>>get, keys, values, items -- case-insensitive dictionary-like interface 
>>(i.e., the stuff we mainly want)
>>get_all -- all values for a header name
>>add_header, replace_header -- more stuff we want
>Very good, though not hard to reimplement.

But why should everybody reimplement it, if we're not going to be in the 
stdlib till 2005?

>Okay, looking through the code briefly, I can't help but think that all 
>the complex parts are parts we don't care about.

Not so; content-type parameter setting is quite handy.  For example, if 
you're doing multipart push, you'll need e.g. set_boundary and get_boundary 
might also be useful.

>>Well, to some extent we have to look at the question of what should 
>>happen in those circumstances anyway, whether we solve the problem in 
>>that specific way or not.  Because if the application *does* call 
>>start_response more than once, the server has to be able to handle it 
>>*somehow*.  Really, the ultimate error handling *has* to be done by 
>>servers, unless they want to take the route of crashing the entire 
>>process when something bad happens.  :)
>Good question.  I think servers should consider that an error, but they 
>should handle that error gracefully.  Which probably means keeping a "has 
>send_response already been called" flag.
>Now, if I could get access to that flag from middleware... and maybe 
>access to the headers and status that have already been sent... (and 
>really, why not?  We aren't worried about streaming headers like we are 
>about bodies)

You dodged my question...  what are you going to *do* with that?  Because 
we need to formulate sensible error handling policies for the general case,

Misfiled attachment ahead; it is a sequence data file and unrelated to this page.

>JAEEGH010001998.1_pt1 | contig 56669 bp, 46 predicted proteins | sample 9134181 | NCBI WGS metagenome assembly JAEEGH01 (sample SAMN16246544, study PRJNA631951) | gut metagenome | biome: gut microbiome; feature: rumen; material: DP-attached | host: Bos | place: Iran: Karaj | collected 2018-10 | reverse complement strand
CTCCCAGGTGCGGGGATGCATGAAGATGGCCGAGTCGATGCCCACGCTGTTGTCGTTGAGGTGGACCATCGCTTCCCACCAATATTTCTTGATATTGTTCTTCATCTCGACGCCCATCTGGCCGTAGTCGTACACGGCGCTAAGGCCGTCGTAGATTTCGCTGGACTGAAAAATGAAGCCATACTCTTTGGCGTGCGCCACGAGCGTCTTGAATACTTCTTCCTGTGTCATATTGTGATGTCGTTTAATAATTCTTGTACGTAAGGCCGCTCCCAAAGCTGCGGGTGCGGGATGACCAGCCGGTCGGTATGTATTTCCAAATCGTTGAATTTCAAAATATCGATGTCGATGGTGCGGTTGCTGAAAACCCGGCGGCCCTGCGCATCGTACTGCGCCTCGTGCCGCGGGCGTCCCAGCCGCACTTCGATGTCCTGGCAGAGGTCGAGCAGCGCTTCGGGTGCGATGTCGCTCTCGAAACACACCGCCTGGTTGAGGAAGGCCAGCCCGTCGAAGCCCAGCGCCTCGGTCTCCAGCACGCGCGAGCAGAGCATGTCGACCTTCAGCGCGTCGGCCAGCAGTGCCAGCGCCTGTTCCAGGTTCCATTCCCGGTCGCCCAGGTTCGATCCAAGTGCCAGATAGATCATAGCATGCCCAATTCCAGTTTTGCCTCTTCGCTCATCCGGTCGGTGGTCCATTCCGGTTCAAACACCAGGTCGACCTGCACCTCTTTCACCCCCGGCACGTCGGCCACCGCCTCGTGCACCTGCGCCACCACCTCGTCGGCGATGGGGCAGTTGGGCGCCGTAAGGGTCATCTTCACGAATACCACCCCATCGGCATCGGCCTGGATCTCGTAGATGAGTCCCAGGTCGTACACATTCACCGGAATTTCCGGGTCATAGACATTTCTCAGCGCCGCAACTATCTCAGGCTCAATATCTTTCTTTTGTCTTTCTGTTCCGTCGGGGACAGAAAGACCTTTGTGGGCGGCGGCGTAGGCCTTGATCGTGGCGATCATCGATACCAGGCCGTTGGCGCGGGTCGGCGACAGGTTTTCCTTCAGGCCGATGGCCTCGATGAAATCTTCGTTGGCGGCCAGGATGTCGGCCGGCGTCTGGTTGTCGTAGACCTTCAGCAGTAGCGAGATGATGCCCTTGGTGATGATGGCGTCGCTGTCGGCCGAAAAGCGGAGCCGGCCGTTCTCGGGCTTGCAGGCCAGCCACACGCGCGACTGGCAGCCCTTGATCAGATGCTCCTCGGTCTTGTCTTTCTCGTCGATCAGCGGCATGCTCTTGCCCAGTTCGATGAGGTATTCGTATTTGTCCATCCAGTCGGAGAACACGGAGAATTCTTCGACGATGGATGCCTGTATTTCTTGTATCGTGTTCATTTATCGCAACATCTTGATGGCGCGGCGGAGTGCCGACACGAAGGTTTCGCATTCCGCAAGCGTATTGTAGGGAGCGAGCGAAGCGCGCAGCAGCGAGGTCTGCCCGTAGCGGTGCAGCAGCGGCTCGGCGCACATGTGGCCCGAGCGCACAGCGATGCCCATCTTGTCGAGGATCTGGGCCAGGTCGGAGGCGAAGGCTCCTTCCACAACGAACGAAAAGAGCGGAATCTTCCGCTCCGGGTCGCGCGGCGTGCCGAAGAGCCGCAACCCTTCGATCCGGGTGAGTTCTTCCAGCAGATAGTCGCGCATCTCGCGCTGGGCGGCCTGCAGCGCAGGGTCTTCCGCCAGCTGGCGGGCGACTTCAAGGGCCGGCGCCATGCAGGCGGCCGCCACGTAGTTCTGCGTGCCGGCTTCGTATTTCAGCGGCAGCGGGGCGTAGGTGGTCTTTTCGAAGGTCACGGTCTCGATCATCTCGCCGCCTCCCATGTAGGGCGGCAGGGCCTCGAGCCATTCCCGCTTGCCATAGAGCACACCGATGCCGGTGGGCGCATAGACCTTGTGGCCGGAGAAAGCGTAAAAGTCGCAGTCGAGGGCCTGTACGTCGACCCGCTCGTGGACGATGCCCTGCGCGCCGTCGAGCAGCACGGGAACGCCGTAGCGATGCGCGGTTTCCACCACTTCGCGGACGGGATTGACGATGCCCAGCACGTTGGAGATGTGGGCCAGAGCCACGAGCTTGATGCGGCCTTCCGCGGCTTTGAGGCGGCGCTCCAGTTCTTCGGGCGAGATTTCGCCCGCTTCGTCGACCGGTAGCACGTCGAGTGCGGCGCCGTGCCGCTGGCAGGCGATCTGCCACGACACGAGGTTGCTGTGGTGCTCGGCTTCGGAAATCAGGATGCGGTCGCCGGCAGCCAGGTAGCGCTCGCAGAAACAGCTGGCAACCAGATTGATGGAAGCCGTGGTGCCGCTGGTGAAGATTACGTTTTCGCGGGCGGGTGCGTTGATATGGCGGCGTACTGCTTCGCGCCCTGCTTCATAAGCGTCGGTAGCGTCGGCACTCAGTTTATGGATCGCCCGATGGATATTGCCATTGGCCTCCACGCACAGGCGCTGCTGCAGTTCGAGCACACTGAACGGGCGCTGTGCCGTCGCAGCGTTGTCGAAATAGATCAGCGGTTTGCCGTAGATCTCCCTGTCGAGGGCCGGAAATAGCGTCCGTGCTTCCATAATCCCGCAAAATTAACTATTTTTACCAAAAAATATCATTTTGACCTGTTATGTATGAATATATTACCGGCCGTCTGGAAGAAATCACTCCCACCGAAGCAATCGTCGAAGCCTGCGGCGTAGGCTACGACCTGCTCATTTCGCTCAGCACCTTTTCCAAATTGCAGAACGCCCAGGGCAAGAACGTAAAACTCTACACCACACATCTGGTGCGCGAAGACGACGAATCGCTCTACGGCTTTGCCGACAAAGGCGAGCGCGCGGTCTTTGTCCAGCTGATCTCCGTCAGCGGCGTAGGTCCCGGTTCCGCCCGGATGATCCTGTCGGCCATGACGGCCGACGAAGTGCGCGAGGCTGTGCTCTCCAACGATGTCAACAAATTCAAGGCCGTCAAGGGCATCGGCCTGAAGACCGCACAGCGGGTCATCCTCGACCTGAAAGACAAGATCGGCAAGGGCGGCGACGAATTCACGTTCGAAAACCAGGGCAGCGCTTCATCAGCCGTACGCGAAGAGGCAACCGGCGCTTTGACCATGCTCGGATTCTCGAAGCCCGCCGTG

including things like an I/O error due to the client disconnecting.

Here are possible loci of error:

    * Before start_response is called (application error)
    * During start_response (server error or application error
    * After start_response, before first write  (application error)
    * During a write (server error or application error)
    * Between writes, before return (application error)
    * After return/during iteration (application error)
    * During a post-return write (server error or application error)
    * During 'close()' (application error)

The reason those are "server or application" is because start_response and 
write can fail due to bad data passed by the application, so it's really an 
application error in that case.  The server might fail for some other 
reason, of course, like a lost client connection.

One issue here is that an application or middleware error handler needs to 
know whether the error is the application's or the server's.  It makes no 
sense for a failed write to cause a middleware error handler to attempt to 
write some more data!  It seems we need an error parameter like:

    environ['wsgi.fatal_errors'] = SomeExceptionClass1, SomeExceptionClass2,...

Such that one would use:

        # invoke child application, etc.
    except environ['wsgi.fatal_errors']:
        # regular error handling here

In other words, an application or middleware component should abort if it 
receives one of these exception types.  I'm inclined to think that 
application WSGI programming errors should be treated as fatal: if the app 
sends bad parameters to start_response or write, there's little point in 
proceeding further.